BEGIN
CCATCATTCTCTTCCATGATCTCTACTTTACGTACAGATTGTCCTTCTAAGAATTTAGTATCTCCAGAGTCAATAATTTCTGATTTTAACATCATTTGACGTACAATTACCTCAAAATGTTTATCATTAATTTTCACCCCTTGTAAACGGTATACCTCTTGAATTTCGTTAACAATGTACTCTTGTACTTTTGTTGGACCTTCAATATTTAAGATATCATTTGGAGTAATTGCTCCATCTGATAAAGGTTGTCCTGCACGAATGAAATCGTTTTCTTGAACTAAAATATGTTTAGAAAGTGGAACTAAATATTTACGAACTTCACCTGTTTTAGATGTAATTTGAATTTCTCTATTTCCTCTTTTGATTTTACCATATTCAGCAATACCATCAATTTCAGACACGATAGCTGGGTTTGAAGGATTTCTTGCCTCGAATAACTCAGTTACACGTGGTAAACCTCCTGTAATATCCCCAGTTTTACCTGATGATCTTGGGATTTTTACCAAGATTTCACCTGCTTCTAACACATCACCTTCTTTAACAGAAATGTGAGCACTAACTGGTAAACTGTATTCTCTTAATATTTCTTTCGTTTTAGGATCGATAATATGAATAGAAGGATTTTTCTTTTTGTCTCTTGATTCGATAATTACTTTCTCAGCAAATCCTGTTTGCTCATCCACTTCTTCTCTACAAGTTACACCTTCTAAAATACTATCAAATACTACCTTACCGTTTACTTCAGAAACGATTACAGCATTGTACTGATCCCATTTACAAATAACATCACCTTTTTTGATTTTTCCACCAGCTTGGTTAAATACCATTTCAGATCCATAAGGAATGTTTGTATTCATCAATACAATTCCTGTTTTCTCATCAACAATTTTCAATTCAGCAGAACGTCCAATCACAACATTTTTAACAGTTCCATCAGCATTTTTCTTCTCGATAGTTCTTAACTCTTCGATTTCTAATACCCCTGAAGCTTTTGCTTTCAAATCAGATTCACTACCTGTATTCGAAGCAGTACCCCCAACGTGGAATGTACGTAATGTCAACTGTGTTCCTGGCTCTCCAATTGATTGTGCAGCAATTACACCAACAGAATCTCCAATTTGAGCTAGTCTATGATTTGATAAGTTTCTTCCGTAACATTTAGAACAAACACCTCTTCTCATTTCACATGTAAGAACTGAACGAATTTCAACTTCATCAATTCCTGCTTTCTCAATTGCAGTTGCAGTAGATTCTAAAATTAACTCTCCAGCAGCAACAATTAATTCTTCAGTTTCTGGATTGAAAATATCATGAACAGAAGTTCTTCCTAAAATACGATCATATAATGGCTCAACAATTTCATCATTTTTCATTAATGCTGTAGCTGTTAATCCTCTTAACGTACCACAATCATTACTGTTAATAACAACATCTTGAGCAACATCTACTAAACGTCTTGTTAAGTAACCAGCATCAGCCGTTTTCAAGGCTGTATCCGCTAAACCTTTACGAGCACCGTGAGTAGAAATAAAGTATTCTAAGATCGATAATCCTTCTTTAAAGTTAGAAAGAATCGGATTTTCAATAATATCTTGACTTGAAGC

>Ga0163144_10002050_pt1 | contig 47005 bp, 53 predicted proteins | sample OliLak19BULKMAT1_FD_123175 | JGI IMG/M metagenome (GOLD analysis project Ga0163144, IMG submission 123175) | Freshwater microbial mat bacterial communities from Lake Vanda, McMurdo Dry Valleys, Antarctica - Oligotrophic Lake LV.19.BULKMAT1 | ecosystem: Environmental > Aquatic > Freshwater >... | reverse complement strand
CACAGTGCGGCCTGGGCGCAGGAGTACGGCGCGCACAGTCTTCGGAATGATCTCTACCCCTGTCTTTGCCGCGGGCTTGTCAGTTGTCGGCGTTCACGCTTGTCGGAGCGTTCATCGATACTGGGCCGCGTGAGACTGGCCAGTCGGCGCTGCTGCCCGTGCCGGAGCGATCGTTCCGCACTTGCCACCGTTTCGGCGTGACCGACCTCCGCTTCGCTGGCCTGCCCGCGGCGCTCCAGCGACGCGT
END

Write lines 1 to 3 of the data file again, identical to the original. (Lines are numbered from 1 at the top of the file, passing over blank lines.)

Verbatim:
CCATCATTCTCTTCCATGATCTCTACTTTACGTACAGATTGTCCTTCTAAGAATTTAGTATCTCCAGAGTCAATAATTTCTGATTTTAACATCATTTGACGTACAATTACCTCAAAATGTTTATCATTAATTTTCACCCCTTGTAAACGGTATACCTCTTGAATTTCGTTAACAATGTACTCTTGTACTTTTGTTGGACCTTCAATATTTAAGATATCATTTGGAGTAATTGCTCCATCTGATAAAGGTTGTCCTGCACGAATGAAATCGTTTTCTTGAACTAAAATATGTTTAGAAAGTGGAACTAAATATTTACGAACTTCACCTGTTTTAGATGTAATTTGAATTTCTCTATTTCCTCTTTTGATTTTACCATATTCAGCAATACCATCAATTTCAGACACGATAGCTGGGTTTGAAGGATTTCTTGCCTCGAATAACTCAGTTACACGTGGTAAACCTCCTGTAATATCCCCAGTTTTACCTGATGATCTTGGGATTTTTACCAAGATTTCACCTGCTTCTAACACATCACCTTCTTTAACAGAAATGTGAGCACTAACTGGTAAACTGTATTCTCTTAATATTTCTTTCGTTTTAGGATCGATAATATGAATAGAAGGATTTTTCTTTTTGTCTCTTGATTCGATAATTACTTTCTCAGCAAATCCTGTTTGCTCATCCACTTCTTCTCTACAAGTTACACCTTCTAAAATACTATCAAATACTACCTTACCGTTTACTTCAGAAACGATTACAGCATTGTACTGATCCCATTTACAAATAACATCACCTTTTTTGATTTTTCCACCAGCTTGGTTAAATACCATTTCAGATCCATAAGGAATGTTTGTATTCATCAATACAATTCCTGTTTTCTCATCAACAATTTTCAATTCAGCAGAACGTCCAATCACAACATTTTTAACAGTTCCATCAGCATTTTTCTTCTCGATAGTTCTTAACTCTTCGATTTCTAATACCCCTGAAGCTTTTGCTTTCAAATCAGATTCACTACCTGTATTCGAAGCAGTACCCCCAACGTGGAATGTACGTAATGTCAACTGTGTTCCTGGCTCTCCAATTGATTGTGCAGCAATTACACCAACAGAATCTCCAATTTGAGCTAGTCTATGATTTGATAAGTTTCTTCCGTAACATTTAGAACAAACACCTCTTCTCATTTCACATGTAAGAACTGAACGAATTTCAACTTCATCAATTCCTGCTTTCTCAATTGCAGTTGCAGTAGATTCTAAAATTAACTCTCCAGCAGCAACAATTAATTCTTCAGTTTCTGGATTGAAAATATCATGAACAGAAGTTCTTCCTAAAATACGATCATATAATGGCTCAACAATTTCATCATTTTTCATTAATGCTGTAGCTGTTAATCCTCTTAACGTACCACAATCATTACTGTTAATAACAACATCTTGAGCAACATCTACTAAACGTCTTGTTAAGTAACCAGCATCAGCCGTTTTCAAGGCTGTATCCGCTAAACCTTTACGAGCACCGTGAGTAGAAATAAAGTATTCTAAGATCGATAATCCTTCTTTAAAGTTAGAAAGAATCGGATTTTCAATAATATCTTGACTTGAAGC

>Ga0163144_10002050_pt1 | contig 47005 bp, 53 predicted proteins | sample OliLak19BULKMAT1_FD_123175 | JGI IMG/M metagenome (GOLD analysis project Ga0163144, IMG submission 123175) | Freshwater microbial mat bacterial communities from Lake Vanda, McMurdo Dry Valleys, Antarctica - Oligotrophic Lake LV.19.BULKMAT1 | ecosystem: Environmental > Aquatic > Freshwater >... | reverse complement strand
CACAGTGCGGCCTGGGCGCAGGAGTACGGCGCGCACAGTCTTCGGAATGATCTCTACCCCTGTCTTTGCCGCGGGCTTGTCAGTTGTCGGCGTTCACGCTTGTCGGAGCGTTCATCGATACTGGGCCGCGTGAGACTGGCCAGTCGGCGCTGCTGCCCGTGCCGGAGCGATCGTTCCGCACTTGCCACCGTTTCGGCGTGACCGACCTCCGCTTCGCTGGCCTGCCCGCGGCGCTCCAGCGACGCGT